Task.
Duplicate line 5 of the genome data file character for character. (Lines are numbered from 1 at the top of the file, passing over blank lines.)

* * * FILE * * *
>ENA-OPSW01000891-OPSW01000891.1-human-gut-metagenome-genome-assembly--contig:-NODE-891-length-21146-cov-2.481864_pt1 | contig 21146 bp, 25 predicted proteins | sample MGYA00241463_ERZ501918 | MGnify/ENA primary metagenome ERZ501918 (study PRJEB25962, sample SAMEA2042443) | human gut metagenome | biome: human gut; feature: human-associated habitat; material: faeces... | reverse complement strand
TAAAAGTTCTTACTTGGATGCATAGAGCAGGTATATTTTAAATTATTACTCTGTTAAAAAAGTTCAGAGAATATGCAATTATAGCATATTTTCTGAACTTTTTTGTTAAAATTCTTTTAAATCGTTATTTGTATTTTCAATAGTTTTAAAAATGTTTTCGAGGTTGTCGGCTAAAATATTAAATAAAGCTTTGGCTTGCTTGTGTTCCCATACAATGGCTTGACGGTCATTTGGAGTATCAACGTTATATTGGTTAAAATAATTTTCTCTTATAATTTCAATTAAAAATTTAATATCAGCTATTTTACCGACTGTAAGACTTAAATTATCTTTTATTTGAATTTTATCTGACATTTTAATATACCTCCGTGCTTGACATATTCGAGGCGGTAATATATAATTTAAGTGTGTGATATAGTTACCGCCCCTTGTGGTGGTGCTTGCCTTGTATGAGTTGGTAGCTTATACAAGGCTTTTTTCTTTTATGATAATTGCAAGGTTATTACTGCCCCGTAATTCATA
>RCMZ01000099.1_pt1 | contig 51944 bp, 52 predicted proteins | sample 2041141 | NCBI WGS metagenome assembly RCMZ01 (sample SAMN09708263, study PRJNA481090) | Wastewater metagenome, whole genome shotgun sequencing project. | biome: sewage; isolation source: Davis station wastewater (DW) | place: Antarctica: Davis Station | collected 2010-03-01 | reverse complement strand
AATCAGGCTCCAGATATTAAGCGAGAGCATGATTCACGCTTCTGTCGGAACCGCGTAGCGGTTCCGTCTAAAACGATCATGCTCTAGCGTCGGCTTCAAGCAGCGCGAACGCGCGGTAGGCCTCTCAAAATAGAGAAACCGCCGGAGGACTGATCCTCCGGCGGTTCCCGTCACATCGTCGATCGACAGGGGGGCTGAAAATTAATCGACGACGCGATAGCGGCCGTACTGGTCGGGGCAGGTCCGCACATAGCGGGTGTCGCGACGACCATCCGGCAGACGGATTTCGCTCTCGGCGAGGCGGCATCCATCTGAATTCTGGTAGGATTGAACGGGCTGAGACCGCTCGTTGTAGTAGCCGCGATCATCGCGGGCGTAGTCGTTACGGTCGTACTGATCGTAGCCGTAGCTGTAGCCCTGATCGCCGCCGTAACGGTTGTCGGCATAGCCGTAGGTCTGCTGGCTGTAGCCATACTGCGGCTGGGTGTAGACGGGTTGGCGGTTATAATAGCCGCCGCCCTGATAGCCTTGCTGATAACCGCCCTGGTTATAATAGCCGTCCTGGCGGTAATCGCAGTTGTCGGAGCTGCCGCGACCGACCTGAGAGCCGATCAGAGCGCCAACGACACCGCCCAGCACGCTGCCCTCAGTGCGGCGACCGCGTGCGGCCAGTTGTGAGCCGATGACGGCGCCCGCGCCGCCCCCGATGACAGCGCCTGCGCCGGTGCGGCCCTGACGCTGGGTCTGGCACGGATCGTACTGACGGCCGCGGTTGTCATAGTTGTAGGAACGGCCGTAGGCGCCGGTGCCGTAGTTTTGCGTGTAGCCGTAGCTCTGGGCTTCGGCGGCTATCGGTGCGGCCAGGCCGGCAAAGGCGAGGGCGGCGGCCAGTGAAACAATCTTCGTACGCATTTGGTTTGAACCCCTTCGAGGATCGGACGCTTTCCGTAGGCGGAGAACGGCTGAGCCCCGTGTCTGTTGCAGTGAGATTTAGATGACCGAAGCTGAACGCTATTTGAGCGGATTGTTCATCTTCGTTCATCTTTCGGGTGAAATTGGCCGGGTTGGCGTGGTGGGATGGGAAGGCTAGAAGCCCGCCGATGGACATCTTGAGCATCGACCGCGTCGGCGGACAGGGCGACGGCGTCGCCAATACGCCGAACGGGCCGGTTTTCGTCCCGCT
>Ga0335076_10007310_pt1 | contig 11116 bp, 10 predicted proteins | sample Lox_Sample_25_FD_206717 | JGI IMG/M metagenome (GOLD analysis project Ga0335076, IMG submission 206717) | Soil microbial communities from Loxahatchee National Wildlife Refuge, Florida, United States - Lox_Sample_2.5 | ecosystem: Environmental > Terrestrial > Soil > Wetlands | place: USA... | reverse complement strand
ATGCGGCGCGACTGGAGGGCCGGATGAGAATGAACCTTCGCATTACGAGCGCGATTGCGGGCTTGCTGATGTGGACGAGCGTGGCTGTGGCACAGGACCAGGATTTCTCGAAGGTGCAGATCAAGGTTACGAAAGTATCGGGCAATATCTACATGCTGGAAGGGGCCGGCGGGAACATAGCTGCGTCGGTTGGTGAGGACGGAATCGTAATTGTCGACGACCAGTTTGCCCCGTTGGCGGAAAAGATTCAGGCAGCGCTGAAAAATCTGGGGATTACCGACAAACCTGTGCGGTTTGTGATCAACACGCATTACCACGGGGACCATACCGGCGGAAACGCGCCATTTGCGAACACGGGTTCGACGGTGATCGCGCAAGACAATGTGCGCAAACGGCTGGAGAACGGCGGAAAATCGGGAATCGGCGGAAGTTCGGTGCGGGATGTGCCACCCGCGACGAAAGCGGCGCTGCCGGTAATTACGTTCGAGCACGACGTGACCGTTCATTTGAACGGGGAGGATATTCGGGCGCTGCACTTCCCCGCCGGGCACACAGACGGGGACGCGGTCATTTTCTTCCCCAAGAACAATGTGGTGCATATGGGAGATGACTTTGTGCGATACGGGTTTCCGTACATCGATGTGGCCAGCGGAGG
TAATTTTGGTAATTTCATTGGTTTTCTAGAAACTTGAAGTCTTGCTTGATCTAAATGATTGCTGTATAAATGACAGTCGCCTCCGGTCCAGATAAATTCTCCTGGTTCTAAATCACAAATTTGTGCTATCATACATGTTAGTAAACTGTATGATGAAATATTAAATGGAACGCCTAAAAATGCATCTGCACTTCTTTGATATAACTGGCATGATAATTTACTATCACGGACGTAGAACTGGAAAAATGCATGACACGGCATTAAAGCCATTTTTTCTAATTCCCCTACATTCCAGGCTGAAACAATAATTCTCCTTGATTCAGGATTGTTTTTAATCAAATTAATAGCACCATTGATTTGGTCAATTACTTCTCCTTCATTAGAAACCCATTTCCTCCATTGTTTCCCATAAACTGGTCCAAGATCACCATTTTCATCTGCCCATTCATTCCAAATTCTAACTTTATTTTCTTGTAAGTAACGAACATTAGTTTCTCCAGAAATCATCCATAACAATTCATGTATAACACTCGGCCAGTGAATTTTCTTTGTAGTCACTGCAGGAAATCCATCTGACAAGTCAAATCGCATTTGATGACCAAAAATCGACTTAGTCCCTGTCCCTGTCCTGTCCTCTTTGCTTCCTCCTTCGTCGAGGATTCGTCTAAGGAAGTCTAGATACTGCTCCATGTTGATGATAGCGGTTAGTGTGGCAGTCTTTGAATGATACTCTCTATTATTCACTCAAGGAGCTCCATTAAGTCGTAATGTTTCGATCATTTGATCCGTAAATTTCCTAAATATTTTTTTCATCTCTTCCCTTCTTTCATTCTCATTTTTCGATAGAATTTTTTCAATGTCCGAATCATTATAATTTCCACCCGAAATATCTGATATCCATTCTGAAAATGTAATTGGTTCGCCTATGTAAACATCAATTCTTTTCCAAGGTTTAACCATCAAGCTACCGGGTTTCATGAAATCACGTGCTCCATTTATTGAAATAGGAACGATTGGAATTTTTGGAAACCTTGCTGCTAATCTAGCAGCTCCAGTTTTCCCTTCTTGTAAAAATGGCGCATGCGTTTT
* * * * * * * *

>Ga0335076_10007310_pt1 | contig 11116 bp, 10 predicted proteins | sample Lox_Sample_25_FD_206717 | JGI IMG/M metagenome (GOLD analysis project Ga0335076, IMG submission 206717) | Soil microbial communities from Loxahatchee National Wildlife Refuge, Florida, United States - Lox_Sample_2.5 | ecosystem: Environmental > Terrestrial > Soil > Wetlands | place: USA... | reverse complement strand